H&R Block Urges IRS and Congress to Raise Mileage Deductions for Higher Gas Prices
KANSAS CITY, Mo.--(BUSINESS WIRE)--Because of recent gasoline price increases, H&R Block (NYSE:HRB) is recommending the Internal Revenue Service consider raising automobile mileage deduction rates for business, medical or moving purposes and that Congress consider raising the rates for miles driven in service to charities.
H&R Block Chairman Richard Breeden suggested the adjustments in a letter to Henry Paulson, Secretary of the U.S. Treasury, as well as to the chairmen and ranking minority members of the Congressional tax-writing committees.
In the letter, Breeden notes that while H&R Block has not traditionally taken positions on tax policy, the company was suggesting this one-time acceleration in hopes the move would "benefit all Americans impacted by the extraordinary price increases in recent months."
Current deduction rates are 50.5 cents per mile for business use, 19 cents for medical or moving use, and 14 cents for charitable use. Since Nov. 27, 2007, when the IRS announced the 2008 optional standard mileage rates, nationwide gasoline prices have increased by more than 40 percent, from less than $2.85/gal. to $4.066 on June 12, 2008, based on data from the American Automobile Association (AAA). Prices in California average more than $4.50 a gallon.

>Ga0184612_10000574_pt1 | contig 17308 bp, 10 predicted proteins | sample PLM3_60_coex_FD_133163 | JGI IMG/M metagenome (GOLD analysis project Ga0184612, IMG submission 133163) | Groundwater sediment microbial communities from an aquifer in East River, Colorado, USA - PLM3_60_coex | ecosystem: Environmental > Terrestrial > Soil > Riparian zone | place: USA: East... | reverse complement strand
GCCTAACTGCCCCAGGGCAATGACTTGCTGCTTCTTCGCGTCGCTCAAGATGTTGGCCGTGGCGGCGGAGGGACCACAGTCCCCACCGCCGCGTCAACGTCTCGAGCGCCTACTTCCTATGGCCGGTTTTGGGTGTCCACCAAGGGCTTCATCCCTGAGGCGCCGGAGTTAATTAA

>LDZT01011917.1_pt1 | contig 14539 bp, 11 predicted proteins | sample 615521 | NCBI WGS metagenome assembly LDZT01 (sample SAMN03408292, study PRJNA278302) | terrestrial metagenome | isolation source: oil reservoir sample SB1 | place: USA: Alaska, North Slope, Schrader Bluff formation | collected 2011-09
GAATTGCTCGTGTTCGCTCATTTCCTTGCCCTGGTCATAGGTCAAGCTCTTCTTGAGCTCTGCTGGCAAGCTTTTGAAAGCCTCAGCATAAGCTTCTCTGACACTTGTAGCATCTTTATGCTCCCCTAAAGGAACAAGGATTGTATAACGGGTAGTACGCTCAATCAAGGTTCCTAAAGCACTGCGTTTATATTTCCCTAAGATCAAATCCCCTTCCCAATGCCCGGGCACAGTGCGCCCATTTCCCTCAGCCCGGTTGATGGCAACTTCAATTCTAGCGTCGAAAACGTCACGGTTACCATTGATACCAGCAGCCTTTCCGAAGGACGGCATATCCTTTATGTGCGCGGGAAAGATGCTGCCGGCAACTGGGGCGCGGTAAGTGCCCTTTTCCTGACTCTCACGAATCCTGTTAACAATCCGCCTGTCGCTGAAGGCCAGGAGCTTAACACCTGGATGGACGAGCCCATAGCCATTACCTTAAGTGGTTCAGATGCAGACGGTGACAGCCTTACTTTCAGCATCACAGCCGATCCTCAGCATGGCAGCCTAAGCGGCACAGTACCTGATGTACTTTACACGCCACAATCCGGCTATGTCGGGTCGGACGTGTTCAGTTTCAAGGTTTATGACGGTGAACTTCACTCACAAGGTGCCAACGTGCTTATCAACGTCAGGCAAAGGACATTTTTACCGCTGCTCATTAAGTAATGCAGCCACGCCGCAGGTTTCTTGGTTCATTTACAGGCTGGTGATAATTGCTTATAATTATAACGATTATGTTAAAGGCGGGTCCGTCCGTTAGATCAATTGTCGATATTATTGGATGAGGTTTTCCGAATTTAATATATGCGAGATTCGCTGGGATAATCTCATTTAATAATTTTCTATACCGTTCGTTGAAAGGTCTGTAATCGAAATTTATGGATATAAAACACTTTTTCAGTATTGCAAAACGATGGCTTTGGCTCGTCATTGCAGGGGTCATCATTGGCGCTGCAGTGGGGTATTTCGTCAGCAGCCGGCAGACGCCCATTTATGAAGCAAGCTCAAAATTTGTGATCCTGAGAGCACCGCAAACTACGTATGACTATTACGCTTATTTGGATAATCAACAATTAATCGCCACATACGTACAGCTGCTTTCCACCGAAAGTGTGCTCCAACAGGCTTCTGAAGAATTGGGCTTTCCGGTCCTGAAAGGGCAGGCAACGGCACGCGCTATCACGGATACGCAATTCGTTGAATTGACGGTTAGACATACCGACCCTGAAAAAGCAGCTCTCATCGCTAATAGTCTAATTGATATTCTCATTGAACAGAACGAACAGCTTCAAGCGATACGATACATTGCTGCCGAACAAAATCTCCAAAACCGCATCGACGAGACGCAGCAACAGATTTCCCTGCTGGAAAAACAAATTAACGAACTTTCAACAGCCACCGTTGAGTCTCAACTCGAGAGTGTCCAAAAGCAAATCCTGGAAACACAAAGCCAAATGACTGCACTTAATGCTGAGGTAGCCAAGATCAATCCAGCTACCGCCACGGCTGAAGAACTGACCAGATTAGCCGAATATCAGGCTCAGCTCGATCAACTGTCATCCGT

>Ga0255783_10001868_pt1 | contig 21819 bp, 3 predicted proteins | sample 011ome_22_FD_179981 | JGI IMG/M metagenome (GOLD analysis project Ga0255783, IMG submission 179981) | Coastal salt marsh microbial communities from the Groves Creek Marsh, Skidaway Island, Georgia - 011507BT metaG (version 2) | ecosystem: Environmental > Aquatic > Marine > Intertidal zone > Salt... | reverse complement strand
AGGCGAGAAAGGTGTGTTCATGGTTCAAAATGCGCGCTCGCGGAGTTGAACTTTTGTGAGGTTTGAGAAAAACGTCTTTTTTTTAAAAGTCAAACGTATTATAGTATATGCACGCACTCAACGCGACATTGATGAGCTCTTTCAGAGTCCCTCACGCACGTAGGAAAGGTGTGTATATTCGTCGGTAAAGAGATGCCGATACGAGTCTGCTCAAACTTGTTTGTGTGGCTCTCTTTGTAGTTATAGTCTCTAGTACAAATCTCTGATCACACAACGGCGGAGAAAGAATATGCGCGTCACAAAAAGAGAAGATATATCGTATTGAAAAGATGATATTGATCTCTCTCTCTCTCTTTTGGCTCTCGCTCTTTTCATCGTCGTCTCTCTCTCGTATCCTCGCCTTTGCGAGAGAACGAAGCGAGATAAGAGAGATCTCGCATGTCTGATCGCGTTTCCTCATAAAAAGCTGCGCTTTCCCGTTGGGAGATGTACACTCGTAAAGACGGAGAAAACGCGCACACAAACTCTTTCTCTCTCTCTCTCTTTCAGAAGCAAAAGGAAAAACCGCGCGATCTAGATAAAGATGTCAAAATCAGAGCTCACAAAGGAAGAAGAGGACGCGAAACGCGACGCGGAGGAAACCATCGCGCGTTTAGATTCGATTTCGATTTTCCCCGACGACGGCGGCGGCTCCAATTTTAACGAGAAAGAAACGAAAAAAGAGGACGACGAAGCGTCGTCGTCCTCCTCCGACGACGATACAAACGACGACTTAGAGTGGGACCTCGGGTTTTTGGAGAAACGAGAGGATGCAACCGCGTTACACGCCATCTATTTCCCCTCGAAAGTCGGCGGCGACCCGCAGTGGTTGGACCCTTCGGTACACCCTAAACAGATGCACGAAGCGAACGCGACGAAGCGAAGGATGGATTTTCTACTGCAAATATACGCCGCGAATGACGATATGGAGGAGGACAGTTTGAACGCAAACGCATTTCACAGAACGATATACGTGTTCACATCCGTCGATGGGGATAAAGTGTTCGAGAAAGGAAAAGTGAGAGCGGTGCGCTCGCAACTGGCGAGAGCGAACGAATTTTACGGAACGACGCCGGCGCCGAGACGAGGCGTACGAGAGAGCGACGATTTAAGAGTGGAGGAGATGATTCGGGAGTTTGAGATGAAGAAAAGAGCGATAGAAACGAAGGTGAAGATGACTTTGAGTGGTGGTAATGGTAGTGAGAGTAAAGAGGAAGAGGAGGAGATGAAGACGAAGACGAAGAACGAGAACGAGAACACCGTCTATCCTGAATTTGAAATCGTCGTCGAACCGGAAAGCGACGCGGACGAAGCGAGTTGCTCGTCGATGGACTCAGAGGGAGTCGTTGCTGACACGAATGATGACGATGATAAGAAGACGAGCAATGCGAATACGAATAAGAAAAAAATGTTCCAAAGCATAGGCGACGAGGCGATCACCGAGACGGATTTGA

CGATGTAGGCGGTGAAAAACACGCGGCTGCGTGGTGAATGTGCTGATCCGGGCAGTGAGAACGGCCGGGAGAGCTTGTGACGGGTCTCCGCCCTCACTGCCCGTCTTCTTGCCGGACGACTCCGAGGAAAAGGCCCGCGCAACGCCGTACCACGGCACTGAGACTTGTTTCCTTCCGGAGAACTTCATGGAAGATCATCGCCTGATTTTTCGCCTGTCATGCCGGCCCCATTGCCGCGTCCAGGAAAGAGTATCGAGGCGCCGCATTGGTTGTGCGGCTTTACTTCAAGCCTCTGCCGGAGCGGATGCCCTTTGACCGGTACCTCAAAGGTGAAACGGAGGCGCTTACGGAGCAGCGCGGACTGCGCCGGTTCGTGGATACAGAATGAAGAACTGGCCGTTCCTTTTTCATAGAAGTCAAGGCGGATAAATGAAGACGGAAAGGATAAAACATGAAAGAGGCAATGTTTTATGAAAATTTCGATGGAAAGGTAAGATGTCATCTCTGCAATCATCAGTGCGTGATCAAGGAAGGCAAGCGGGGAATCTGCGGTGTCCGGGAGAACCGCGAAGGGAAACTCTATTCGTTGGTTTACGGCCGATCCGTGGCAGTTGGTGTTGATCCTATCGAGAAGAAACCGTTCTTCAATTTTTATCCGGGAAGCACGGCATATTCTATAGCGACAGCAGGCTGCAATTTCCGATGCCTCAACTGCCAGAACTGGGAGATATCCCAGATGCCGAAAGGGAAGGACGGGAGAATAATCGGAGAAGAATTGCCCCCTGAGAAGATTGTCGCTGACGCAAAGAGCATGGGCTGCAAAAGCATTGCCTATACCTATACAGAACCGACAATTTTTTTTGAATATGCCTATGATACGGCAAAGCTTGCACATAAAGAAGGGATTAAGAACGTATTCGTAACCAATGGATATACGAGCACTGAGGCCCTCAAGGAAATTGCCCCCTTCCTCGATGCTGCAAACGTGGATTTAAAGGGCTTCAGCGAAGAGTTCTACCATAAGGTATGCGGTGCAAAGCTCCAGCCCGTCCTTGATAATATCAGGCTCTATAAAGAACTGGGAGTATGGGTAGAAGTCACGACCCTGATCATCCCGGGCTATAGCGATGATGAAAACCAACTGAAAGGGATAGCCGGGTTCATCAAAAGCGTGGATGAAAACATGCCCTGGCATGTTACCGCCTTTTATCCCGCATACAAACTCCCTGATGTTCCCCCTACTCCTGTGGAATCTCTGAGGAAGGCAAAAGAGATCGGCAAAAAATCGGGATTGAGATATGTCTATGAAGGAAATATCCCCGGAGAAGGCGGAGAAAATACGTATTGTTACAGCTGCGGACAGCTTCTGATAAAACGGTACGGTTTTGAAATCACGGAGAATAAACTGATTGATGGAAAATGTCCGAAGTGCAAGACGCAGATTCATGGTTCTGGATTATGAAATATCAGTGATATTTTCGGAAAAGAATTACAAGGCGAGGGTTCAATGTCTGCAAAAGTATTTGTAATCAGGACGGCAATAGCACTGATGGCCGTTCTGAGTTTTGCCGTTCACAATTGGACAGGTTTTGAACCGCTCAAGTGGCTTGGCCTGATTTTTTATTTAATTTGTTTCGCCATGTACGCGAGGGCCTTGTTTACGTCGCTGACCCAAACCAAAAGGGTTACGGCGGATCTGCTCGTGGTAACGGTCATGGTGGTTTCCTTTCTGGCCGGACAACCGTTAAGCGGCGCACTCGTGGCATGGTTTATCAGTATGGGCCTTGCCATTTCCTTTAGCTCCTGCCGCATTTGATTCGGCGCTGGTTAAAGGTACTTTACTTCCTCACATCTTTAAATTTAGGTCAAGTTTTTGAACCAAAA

The optional business standard mileage rate is used as a safe harbor number to compute the deductible costs of operating an automobile for business use instead of using receipts to track actual costs. This rate is also used by the federal government and many businesses to reimburse their employees.
Breeden cited precedents for mid-year corrections in 2005 for business mileage rates set by the IRS. That year, the IRS raised the mileage reimbursement rate by nearly 20 percent from 40.5 cents a mile to 48.5 cents per mile, for all business miles driven from Sept. 1 to Dec. 31, 2005. The IRS normally updates the mileage rates once a year in the fall for the next calendar year.
Charitable deduction rates are set by statute. Congress more than doubled mileage rates for deductions or reimbursement in connection with Hurricane Katrina-related relief but the standard 14 cents per mile rate for vehicle use in connection with charitable purposes has not changed in a decade.
LETTER FROM RICHARD C. BREEDEN TO:
Hon. Henry M. Paulson, Jr.
Hon. Charles B. Rangel
Hon. Max Baucus
Hon. Jim McCrery
Hon. Charles E. Grassley
Dear Secretary Paulson, Chairmen Rangel and Baucus, and Ranking
Members Grassley and McCrery:
Earlier this year, Congress and the Administration cooperated to
create an economic stimulus plan that is providing financial payments
to millions of hard-pressed consumers and strengthening the economy.
The Internal Revenue Service has done an excellent job implementing
the program, including communicating with tax preparers and welcoming
our suggestions on implementation.
H&R Block, Inc. would like to suggest another area where bipartisan
cooperation and IRS action could provide smaller, but still